Comics / Comic Reviews / DC Comics

Blackest Night: Tales of the Corps #1 (of 3)


By Andy Frisk
July 18, 2009 - 00:35

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Blackest Night: Tales of The Corps # 1 features the origin tale of Blue Lantern Saint Walker, a tale from Mongul’s childhood, and the first glimpse of the mysterious Indigo Tribe in action.

 

First up we get Saint Walker’s origin, and it’s a classic Geoff Johns tale. This twelve page story is more engaging, touching, and powerful than many full length comics being written right now. In short, Walker’s home world is about to be engulfed by its dying sun, but Walker holds out hope that the world can be saved as promised by a messiah prophesied about in his world’s scriptures. He sacrifices all to this hope and belief, and literally climbs the mountain of faith for enlightenment. When he receives this enlightenment, it comes in a revelation of the truth that he who has hope, has the answer. Walker’s tale is a powerfully engaging one of doubt, loss, anguish, relief, and most of all hope, as it should be for a tale of a Blue Lantern. Ordway’s art is, of course, fantastic. He and Johns do a wonderful job of dreaming up and creating an entire race, their home world and surroundings, putting them on paper, and making them totally relatable to us as readers.

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Just as much as Saint Walker’s tale is powerfully touching and hopeful, Mongul’s tale is reviling and terrifying. Mongul, as a child, watches his father (now deceased) “disappear for weeks as his mood grows dark—like he needs to sequester himself…” While father is away the child will play. His playtime is not the typical young boy’s fanciful adventure seeking though. After all, he is the child of one of the most aberrant tyrants in the universe. In an attempt to emulate his father, young Mongol plays at destroying Earth’s heroes, but when a damaged ship of ill fated, yet peaceful space travelers crashes nearby, the young Mongul finds living beings to abuse, tyrannize, and murder at whim while he “plays.” Mongul’s tale churns the reader’s anger and disgust as much as Walker’s tale stokes the blue flames of hope. Samnee’s art captures the simple and bloody ruthlessness, and evil of Mongul’s disregard for anything or anyone but his own violent whims.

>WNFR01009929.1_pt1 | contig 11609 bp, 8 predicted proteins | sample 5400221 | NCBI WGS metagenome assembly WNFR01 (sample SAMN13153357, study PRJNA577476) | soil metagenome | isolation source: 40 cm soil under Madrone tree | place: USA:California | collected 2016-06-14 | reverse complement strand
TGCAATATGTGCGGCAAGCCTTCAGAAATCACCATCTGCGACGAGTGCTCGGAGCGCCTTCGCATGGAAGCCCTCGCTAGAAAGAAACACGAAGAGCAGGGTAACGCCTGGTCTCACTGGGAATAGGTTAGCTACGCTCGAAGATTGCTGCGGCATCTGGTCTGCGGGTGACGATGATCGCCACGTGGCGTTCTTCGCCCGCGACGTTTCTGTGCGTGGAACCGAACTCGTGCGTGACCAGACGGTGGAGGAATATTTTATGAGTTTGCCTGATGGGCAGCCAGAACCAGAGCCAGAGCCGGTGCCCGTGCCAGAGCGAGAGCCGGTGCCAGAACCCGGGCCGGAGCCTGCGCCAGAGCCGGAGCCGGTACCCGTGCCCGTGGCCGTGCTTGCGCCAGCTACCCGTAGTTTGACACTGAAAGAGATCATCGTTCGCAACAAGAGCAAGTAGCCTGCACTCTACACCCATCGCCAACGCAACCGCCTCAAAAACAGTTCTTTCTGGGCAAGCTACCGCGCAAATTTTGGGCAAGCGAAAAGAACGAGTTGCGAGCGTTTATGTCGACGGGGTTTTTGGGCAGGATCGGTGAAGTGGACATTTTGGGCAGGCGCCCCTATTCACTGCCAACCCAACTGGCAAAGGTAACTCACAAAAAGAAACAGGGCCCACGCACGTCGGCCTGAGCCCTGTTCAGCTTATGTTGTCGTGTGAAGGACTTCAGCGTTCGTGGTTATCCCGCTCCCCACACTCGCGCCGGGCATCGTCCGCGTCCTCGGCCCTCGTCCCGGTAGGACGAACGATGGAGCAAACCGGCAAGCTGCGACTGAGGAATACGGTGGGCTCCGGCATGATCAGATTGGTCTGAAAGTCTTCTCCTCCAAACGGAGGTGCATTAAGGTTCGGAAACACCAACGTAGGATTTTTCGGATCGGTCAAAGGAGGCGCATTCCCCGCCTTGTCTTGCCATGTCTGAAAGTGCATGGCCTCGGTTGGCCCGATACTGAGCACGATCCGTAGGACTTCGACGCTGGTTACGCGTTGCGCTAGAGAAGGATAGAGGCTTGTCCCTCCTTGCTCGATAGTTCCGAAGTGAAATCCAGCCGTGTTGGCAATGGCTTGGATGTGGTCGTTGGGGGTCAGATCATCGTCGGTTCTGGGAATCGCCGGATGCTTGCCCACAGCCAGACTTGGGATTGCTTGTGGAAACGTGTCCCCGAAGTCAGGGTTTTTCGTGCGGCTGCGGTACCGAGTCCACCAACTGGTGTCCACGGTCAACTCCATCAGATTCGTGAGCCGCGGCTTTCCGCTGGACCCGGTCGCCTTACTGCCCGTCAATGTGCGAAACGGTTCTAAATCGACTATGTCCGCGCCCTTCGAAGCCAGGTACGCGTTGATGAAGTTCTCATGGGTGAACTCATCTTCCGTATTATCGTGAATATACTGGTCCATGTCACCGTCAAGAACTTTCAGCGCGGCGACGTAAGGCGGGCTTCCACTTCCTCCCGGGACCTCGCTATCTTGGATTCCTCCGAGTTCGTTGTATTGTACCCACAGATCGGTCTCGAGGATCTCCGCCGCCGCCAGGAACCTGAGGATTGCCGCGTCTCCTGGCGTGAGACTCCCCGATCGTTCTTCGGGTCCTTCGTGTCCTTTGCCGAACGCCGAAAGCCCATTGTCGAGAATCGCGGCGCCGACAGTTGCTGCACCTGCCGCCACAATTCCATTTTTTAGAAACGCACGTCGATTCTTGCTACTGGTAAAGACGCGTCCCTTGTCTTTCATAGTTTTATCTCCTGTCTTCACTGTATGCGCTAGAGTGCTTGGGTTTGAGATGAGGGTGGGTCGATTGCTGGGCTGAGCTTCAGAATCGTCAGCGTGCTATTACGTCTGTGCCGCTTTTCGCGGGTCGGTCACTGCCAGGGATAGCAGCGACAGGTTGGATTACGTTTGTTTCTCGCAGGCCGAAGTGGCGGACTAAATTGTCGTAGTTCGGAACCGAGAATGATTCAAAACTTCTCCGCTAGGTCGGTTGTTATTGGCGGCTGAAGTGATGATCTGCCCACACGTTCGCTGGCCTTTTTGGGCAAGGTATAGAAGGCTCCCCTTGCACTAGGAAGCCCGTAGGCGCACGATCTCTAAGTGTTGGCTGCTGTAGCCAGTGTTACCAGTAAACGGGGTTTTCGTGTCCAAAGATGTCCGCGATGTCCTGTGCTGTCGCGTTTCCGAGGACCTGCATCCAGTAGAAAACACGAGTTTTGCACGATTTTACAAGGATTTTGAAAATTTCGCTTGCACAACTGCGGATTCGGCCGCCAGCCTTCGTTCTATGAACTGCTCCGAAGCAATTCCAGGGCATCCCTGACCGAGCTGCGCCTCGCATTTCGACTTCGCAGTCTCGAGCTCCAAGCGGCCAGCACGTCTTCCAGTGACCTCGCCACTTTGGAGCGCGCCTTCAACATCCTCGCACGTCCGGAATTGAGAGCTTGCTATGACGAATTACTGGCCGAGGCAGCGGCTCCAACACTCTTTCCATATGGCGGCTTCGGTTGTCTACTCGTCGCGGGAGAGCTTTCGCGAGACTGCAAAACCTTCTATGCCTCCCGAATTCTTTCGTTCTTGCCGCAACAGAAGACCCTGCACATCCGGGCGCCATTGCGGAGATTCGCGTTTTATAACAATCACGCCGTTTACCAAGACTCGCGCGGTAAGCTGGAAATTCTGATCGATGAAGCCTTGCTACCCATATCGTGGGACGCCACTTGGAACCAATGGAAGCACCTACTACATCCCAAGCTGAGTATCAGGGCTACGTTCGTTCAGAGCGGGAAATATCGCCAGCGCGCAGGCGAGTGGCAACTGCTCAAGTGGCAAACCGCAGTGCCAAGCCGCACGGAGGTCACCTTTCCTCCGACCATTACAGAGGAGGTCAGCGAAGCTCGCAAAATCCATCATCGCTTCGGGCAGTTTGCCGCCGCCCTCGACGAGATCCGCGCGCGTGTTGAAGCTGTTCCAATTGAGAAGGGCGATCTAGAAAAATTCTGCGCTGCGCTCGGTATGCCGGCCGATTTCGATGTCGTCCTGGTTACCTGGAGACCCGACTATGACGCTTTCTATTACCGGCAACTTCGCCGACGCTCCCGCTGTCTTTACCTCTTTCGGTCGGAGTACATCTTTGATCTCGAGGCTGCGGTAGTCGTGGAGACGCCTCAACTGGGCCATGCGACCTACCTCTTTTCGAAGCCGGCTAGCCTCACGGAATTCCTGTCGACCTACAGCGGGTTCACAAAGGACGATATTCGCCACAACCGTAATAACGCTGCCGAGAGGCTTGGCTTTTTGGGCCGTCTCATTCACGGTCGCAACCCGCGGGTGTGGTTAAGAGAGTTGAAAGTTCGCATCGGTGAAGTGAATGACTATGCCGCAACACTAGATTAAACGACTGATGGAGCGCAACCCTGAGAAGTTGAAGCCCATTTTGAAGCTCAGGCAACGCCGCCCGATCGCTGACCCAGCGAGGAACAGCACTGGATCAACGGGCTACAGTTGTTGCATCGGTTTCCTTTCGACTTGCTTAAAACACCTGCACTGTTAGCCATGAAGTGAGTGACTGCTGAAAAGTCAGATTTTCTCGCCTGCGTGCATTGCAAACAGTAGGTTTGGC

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The Indigo Tribe’s tale is as mysterious as Mongul’s is vile. The tribe comes across two wounded members of the Green Lantern and Sinestro Corps who have been battling each other. The Tribe’s language is untranslatable by the Green Lantern’s ring, and therefore is as mysterious to the reader as the Lantern. Their actions are easily discernable though. They end the battle, but the nature of their emotional spectrum power, compassion, is mysterious in its motivations. It will be interesting to see what their role in the War of Light will be, and which, if any, side the will ally themselves with. Rags Morales’ art is always solid. It has a unique look to it that has been great since way back when he penciled classic titles like Bloodshot and Geomancer for Valiant.

 

Overall, Blackest Night: Tales of The Corps #1 is a great first issue of a mini-series that just might be worth all the extra bucks us comics fans are probably going to spend on the many titles and mini-series DC is planning to throw at us over the next 8 months or so with their latest event, Blackest Night.

Rating: 9 /10


Last Updated: December 31, 2019 - 20:28

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